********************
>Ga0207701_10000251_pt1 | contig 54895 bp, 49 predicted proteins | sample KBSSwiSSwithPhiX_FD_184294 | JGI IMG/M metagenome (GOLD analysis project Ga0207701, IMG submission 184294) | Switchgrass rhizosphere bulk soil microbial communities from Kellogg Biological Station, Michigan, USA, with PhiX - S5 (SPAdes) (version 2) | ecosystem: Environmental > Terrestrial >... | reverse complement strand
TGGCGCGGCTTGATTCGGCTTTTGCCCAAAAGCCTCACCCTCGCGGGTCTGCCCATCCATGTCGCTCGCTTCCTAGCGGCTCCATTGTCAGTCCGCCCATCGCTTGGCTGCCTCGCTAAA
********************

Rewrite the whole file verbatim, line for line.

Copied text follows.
>Ga0207701_10000251_pt1 | contig 54895 bp, 49 predicted proteins | sample KBSSwiSSwithPhiX_FD_184294 | JGI IMG/M metagenome (GOLD analysis project Ga0207701, IMG submission 184294) | Switchgrass rhizosphere bulk soil microbial communities from Kellogg Biological Station, Michigan, USA, with PhiX - S5 (SPAdes) (version 2) | ecosystem: Environmental > Terrestrial >... | reverse complement strand
TGGCGCGGCTTGATTCGGCTTTTGCCCAAAAGCCTCACCCTCGCGGGTCTGCCCATCCATGTCGCTCGCTTCCTAGCGGCTCCATTGTCAGTCCGCCCATCGCTTGGCTGCCTCGCTAAA